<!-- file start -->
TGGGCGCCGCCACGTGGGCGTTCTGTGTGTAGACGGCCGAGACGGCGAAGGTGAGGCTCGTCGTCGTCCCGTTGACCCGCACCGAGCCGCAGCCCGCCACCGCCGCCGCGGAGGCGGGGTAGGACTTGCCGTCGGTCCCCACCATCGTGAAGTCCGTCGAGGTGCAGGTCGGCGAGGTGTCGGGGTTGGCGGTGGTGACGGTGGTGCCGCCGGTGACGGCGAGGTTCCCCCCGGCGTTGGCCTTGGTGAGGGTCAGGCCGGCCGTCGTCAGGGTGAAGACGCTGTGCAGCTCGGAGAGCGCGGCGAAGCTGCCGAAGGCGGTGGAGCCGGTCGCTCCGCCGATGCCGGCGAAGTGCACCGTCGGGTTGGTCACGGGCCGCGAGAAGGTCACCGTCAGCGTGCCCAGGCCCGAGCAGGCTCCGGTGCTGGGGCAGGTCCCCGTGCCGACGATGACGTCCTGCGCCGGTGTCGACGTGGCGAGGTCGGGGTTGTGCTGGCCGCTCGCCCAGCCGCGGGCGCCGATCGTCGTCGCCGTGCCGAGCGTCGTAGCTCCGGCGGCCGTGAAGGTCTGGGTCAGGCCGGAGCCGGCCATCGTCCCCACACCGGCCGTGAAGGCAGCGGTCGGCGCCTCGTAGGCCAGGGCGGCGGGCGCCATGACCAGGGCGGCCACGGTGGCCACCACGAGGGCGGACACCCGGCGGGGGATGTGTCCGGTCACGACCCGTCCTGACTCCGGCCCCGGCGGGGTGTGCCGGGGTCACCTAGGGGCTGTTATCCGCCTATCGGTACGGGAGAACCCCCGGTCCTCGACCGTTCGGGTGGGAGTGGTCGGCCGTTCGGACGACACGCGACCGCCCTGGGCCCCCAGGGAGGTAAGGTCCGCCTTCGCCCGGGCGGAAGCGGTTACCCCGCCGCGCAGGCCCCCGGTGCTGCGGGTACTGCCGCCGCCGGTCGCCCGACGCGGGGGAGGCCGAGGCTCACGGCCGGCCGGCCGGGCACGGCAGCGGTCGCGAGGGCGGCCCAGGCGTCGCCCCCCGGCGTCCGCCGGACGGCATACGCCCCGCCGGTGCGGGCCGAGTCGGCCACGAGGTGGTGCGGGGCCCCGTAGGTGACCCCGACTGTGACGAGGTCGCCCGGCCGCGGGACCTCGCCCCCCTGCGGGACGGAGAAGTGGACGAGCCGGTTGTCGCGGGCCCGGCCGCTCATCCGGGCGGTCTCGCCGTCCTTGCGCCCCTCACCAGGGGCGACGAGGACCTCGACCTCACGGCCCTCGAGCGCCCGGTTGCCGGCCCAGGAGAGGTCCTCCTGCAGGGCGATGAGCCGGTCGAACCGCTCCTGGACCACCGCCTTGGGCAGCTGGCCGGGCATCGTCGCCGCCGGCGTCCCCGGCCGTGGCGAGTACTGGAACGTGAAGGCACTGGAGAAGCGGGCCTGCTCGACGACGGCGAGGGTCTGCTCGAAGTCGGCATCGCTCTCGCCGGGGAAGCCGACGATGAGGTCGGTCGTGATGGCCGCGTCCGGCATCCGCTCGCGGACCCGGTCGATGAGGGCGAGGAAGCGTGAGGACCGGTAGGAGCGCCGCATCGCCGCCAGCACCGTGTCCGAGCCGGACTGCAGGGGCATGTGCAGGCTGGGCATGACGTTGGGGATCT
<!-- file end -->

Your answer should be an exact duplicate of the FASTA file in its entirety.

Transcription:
TGGGCGCCGCCACGTGGGCGTTCTGTGTGTAGACGGCCGAGACGGCGAAGGTGAGGCTCGTCGTCGTCCCGTTGACCCGCACCGAGCCGCAGCCCGCCACCGCCGCCGCGGAGGCGGGGTAGGACTTGCCGTCGGTCCCCACCATCGTGAAGTCCGTCGAGGTGCAGGTCGGCGAGGTGTCGGGGTTGGCGGTGGTGACGGTGGTGCCGCCGGTGACGGCGAGGTTCCCCCCGGCGTTGGCCTTGGTGAGGGTCAGGCCGGCCGTCGTCAGGGTGAAGACGCTGTGCAGCTCGGAGAGCGCGGCGAAGCTGCCGAAGGCGGTGGAGCCGGTCGCTCCGCCGATGCCGGCGAAGTGCACCGTCGGGTTGGTCACGGGCCGCGAGAAGGTCACCGTCAGCGTGCCCAGGCCCGAGCAGGCTCCGGTGCTGGGGCAGGTCCCCGTGCCGACGATGACGTCCTGCGCCGGTGTCGACGTGGCGAGGTCGGGGTTGTGCTGGCCGCTCGCCCAGCCGCGGGCGCCGATCGTCGTCGCCGTGCCGAGCGTCGTAGCTCCGGCGGCCGTGAAGGTCTGGGTCAGGCCGGAGCCGGCCATCGTCCCCACACCGGCCGTGAAGGCAGCGGTCGGCGCCTCGTAGGCCAGGGCGGCGGGCGCCATGACCAGGGCGGCCACGGTGGCCACCACGAGGGCGGACACCCGGCGGGGGATGTGTCCGGTCACGACCCGTCCTGACTCCGGCCCCGGCGGGGTGTGCCGGGGTCACCTAGGGGCTGTTATCCGCCTATCGGTACGGGAGAACCCCCGGTCCTCGACCGTTCGGGTGGGAGTGGTCGGCCGTTCGGACGACACGCGACCGCCCTGGGCCCCCAGGGAGGTAAGGTCCGCCTTCGCCCGGGCGGAAGCGGTTACCCCGCCGCGCAGGCCCCCGGTGCTGCGGGTACTGCCGCCGCCGGTCGCCCGACGCGGGGGAGGCCGAGGCTCACGGCCGGCCGGCCGGGCACGGCAGCGGTCGCGAGGGCGGCCCAGGCGTCGCCCCCCGGCGTCCGCCGGACGGCATACGCCCCGCCGGTGCGGGCCGAGTCGGCCACGAGGTGGTGCGGGGCCCCGTAGGTGACCCCGACTGTGACGAGGTCGCCCGGCCGCGGGACCTCGCCCCCCTGCGGGACGGAGAAGTGGACGAGCCGGTTGTCGCGGGCCCGGCCGCTCATCCGGGCGGTCTCGCCGTCCTTGCGCCCCTCACCAGGGGCGACGAGGACCTCGACCTCACGGCCCTCGAGCGCCCGGTTGCCGGCCCAGGAGAGGTCCTCCTGCAGGGCGATGAGCCGGTCGAACCGCTCCTGGACCACCGCCTTGGGCAGCTGGCCGGGCATCGTCGCCGCCGGCGTCCCCGGCCGTGGCGAGTACTGGAACGTGAAGGCACTGGAGAAGCGGGCCTGCTCGACGACGGCGAGGGTCTGCTCGAAGTCGGCATCGCTCTCGCCGGGGAAGCCGACGATGAGGTCGGTCGTGATGGCCGCGTCCGGCATCCGCTCGCGGACCCGGTCGATGAGGGCGAGGAAGCGTGAGGACCGGTAGGAGCGCCGCATCGCCGCCAGCACCGTGTCCGAGCCGGACTGCAGGGGCATGTGCAGGCTGGGCATGACGTTGGGGATCT